Tropical storm-force winds expected as Teddy veers
Bermuda is expected to escape the worst of Hurricane Teddy, but could still suffer a prolonged period of tropical storm-force winds, it was warned last night.
A Tropical Storm Watch remains in effect today as Teddy — which has weakened to a Category 3 hurricane from a Category 4 — continues on a track towards the island.
At noon today, the Bermuda Weather Service said the storm's closest point of approach was expected to be at 3am on Monday at about 176 miles to the island's east as a Category 2 hurricane.
Mark Guishard, the BWS director, said: “Tropical storm-force winds extend out to 230 miles from the centre of Hurricane Teddy at the moment and hurricane-force winds extend out 58 miles from the centre. As such, we are forecast to pass within the range of tropical storm-force winds, but not within the range of hurricane-force winds.”
Hurricane Teddy at noon was still 560 miles southeast of Bermuda and moving northwest at 14mph with maximum sustained winds of 121mph.
Dr Guishard said Hurricane Teddy was expected to make a sharp turn northwards over this weekend and begin to weaken.
He added: “One of the silver linings of the last storm's passage is that it generated cooler waters in our area, and that means Teddy will be moving into an environment that is conducive to its weakening, as it approaches Bermuda.”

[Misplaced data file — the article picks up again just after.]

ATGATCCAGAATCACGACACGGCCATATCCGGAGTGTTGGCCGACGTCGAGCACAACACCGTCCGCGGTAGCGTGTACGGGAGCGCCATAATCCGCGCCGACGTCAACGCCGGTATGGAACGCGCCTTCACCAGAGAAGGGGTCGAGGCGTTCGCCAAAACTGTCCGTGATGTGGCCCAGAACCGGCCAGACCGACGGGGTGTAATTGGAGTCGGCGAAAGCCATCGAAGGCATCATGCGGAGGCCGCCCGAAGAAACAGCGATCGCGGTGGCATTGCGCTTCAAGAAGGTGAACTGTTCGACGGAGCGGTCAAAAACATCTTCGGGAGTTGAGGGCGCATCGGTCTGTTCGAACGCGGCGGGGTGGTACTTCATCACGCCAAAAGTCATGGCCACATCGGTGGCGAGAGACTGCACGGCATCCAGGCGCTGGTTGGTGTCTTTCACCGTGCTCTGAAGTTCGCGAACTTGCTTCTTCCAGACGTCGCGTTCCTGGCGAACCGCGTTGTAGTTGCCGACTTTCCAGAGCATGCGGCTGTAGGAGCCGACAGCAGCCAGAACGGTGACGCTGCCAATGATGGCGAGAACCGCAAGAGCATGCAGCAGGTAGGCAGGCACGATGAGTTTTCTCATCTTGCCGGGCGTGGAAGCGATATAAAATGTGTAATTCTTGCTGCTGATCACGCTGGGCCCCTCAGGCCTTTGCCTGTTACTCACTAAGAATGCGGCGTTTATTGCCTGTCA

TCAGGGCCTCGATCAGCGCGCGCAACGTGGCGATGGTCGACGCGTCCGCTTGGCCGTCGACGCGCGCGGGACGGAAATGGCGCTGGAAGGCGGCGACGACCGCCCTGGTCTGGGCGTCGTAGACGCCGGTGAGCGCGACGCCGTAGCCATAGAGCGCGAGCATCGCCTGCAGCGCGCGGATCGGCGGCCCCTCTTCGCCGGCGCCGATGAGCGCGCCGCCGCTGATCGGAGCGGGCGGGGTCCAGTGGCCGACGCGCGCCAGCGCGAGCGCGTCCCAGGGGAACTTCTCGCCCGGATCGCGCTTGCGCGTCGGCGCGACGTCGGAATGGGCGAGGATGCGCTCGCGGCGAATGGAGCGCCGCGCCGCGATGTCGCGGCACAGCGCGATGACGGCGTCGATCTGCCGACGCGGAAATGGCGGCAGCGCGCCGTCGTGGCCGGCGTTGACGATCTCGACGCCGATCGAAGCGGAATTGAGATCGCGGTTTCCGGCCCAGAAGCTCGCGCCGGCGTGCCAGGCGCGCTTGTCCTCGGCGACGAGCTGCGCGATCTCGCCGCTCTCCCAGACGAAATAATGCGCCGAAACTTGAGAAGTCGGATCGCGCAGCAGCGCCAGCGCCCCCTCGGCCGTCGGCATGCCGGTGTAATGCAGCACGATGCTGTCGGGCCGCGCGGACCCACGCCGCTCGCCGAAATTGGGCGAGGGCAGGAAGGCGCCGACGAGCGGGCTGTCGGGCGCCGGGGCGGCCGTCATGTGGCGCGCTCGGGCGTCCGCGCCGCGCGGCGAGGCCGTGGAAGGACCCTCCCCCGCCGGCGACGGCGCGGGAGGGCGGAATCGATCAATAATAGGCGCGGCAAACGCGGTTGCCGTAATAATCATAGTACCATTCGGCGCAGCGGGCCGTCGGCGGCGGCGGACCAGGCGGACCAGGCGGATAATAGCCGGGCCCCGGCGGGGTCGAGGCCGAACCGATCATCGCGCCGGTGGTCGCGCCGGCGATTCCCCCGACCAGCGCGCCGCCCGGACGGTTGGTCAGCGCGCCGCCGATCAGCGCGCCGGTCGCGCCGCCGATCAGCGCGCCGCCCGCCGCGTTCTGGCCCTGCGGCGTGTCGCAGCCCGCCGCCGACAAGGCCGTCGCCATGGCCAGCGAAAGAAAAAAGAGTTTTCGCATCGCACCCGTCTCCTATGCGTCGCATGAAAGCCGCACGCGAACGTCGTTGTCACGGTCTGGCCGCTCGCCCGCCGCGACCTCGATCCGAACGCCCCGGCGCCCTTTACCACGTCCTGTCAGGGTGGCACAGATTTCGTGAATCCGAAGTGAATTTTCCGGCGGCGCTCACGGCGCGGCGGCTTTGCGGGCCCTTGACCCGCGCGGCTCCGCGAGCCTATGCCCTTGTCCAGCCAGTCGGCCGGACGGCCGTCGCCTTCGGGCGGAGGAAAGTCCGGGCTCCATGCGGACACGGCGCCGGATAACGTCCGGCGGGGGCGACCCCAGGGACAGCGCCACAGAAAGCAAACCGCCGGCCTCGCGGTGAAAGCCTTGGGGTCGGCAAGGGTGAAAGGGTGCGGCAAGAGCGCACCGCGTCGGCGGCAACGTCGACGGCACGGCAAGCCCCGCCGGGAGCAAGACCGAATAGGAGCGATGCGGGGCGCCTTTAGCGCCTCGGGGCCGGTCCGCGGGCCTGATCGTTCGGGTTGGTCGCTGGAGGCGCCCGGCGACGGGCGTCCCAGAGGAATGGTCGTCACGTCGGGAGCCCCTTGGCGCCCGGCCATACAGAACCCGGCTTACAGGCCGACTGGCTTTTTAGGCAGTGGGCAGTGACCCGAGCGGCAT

Dr Guishard said sustained tropical storm-force winds were probable, but winds of more than 57mph were less likely and hurricane-force winds were not predicted for the island.
He added: “We need to prepare for a prolonged tropical storm-force wind period becoming more like a winter gale and lasting through Monday and that will have an impact on recovery time after the closest point of approach.”
Dr Guishard said 20ft to 25ft seas were expected by Sunday night as the storm approached, with large swells on South Shore from yesterday on.
Renée Ming, the Minister of National Security, said the Emergency Measures Organisation would meet today.
She added there was “little uncertainty” over Teddy's path and that any closures and service cancellations would be announced later today.
Ms Ming said: “However, this shouldn't stop residents from restocking their storm supplies.”
She added there would be a partial embodiment of the Royal Bermuda Regiment tomorrow and that the police, the parks department and the Ministry of Public Works were prepared for the storm.
Ms Ming said that 22 Belco customers were still without power after Hurricane Paulette, but said it hoped to have their power restored by the end of yesterday.